Anton Chekhov is a great writer, in large part because he follows ruthlessly a principle of selectivity named after him: “Chekhov’s gun” is principle of writing that says that every element in a narrative must be essential and irreplaceable, and anything that is neither must be eliminated.
But I don’t like reading Chekhov. I read Three Sisters in a theatre course in college and remember respecting the directness of the writing but not the story. At the time I read a few other short stories and had the same impression. Since then I have never returned to Chekhov for pleasure.
I was reminded why by the composer Dmitri Shostakovich, whose describes some of his music as inspired by Chekhovian themes:
“I remember that once I accidentally came across Chekhov’s thoughts on how the Russian man only lives a real life until he’s thirty. We rush when we’re young, we think everything is ahead, we hurry, pouncing on everything. We fill our soul with whatever comes our way. But after thirty our soul is filled with gray rubbish. That’s amazingly true.”
And this: “Chekhov also said that Russia is a land of greedy and lazy people who eat and drink prodigious amounts and like to sleep during the day and snore while they sleep. People marry in Russia to keep order in the house, and take mistresses for social prestige. Russians have the mentality of a dog — when they’re beaten, they whimper softly and hide in the corner, and when they’re scratched behind the ear, they roll over.”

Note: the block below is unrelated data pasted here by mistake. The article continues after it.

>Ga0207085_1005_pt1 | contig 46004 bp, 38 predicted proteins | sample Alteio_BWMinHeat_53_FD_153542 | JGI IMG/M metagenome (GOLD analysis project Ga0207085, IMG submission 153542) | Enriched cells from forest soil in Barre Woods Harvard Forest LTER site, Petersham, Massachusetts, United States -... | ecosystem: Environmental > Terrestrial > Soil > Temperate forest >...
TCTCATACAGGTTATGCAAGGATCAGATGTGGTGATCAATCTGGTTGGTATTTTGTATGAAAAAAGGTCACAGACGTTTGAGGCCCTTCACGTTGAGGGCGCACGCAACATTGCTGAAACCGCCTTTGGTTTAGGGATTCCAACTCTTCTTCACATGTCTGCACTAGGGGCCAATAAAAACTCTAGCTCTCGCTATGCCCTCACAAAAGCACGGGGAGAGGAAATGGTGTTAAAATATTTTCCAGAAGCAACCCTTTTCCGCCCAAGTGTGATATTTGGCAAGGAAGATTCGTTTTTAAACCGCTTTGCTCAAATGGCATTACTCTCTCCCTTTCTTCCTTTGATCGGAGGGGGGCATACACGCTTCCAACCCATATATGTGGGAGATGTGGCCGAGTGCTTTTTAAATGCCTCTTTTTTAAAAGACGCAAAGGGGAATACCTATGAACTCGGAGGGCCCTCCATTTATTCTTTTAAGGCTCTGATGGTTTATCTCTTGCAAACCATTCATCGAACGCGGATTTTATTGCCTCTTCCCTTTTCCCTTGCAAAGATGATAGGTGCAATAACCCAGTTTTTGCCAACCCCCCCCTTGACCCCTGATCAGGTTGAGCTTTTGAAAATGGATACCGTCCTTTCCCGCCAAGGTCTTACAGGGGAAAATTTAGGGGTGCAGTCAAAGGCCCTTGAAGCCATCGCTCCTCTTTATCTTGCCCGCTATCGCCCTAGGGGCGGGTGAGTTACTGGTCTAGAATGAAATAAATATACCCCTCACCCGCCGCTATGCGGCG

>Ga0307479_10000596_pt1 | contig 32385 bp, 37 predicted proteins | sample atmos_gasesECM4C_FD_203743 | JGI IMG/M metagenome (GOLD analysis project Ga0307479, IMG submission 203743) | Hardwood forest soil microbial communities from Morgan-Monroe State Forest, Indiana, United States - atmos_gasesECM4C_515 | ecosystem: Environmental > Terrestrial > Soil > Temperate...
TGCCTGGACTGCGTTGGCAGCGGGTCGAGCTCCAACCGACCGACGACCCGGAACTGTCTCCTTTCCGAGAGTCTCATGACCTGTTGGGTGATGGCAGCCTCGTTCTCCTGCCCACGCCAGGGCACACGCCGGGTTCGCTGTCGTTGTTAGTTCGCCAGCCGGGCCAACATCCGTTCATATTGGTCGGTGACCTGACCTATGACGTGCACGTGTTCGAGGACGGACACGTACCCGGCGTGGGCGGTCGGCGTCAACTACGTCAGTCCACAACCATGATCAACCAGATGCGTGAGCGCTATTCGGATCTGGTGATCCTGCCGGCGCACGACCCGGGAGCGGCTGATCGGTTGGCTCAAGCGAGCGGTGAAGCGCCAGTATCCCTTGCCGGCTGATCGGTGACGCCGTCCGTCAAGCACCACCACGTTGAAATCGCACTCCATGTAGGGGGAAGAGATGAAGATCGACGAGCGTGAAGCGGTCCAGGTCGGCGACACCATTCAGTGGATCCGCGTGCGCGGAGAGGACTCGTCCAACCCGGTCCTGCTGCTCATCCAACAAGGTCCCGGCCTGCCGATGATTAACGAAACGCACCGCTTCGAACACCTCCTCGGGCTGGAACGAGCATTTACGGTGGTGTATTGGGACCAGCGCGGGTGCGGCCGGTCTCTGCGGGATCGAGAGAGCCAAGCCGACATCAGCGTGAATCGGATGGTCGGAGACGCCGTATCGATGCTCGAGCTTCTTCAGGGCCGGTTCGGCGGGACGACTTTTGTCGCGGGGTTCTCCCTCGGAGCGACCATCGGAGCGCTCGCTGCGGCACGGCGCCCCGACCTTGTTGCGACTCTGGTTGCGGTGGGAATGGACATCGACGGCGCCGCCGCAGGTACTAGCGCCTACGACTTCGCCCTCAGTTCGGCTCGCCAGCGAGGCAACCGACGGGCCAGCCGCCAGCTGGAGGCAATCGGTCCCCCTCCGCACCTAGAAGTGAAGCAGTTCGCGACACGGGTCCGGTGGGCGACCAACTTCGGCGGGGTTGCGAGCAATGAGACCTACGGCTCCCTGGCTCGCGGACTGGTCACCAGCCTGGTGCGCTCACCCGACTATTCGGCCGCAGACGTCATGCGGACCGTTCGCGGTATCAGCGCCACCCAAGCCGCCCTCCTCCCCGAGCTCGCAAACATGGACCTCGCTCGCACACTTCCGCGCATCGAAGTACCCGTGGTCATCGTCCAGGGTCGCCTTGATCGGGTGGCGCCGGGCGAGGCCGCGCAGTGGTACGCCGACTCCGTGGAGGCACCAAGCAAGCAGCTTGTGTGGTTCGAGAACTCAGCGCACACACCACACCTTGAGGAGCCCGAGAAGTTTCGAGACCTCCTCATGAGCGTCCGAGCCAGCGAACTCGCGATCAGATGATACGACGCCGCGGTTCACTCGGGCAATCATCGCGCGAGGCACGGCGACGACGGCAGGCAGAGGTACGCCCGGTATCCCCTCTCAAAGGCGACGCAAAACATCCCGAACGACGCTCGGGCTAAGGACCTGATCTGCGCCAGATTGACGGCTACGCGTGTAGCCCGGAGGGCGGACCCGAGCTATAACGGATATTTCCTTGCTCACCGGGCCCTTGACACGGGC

Chekhov may or may not be a good journalist or sociologist of the Russian character. I don’t know. But these are assertions by an artist. And I am sure, as Chekhov was sure, that there are at least some Russians whose lives after thirty are vital and colorful, and that some Russians fight for their principles, eat healthily, and marry for love.
But in his writings Chekhov chooses not to focus on them. Instead, as in Three Sisters, he writes of a spinster who never found love, a cuckold, the bad-tempered woman who cuckolded him, a man with a low-end job and hopeless debts stuck raising a child, and so on.
An artist’s decision consistently to focus on the disappointments, failures, and betrayals in life — when he knows that satisfaction, success, and loyalty are possible — where does that choice come from?
It is a choice: The artist is free to do whatever he wants in his writings. The artist is a god — in his work, an artist decides who lives and who dies, who is successful and who fails, what goals his characters adopt or avoid, and so on. Those choices have to come from the artist’s judgment about what is most importantly true.
As consumers of art, our responses are also about importance. We don’t read 19th-century Russian literature primarily to learn about 19th-century Russia — history books and old newspapers can give us that. Instead, we read literature that uses, say, 19th-century Russia as a vehicle for experiencing important truths about the human condition. If the author’s assessment of the human condition affirms your own, you respond positively to the experience — you feel intellectual and emotional affirmation. If not, you feel alienation; the work may contain elements of interest, but the overall effect will be neutral or negative.
 Testimony: The Memoirs of Dmitri Shostakovich, as related to and edited by Solomon Volkov. Translated by Antonina W. Bouis. New York: Harper and Row, 1979, p. 180.
 Ibid., p. 179.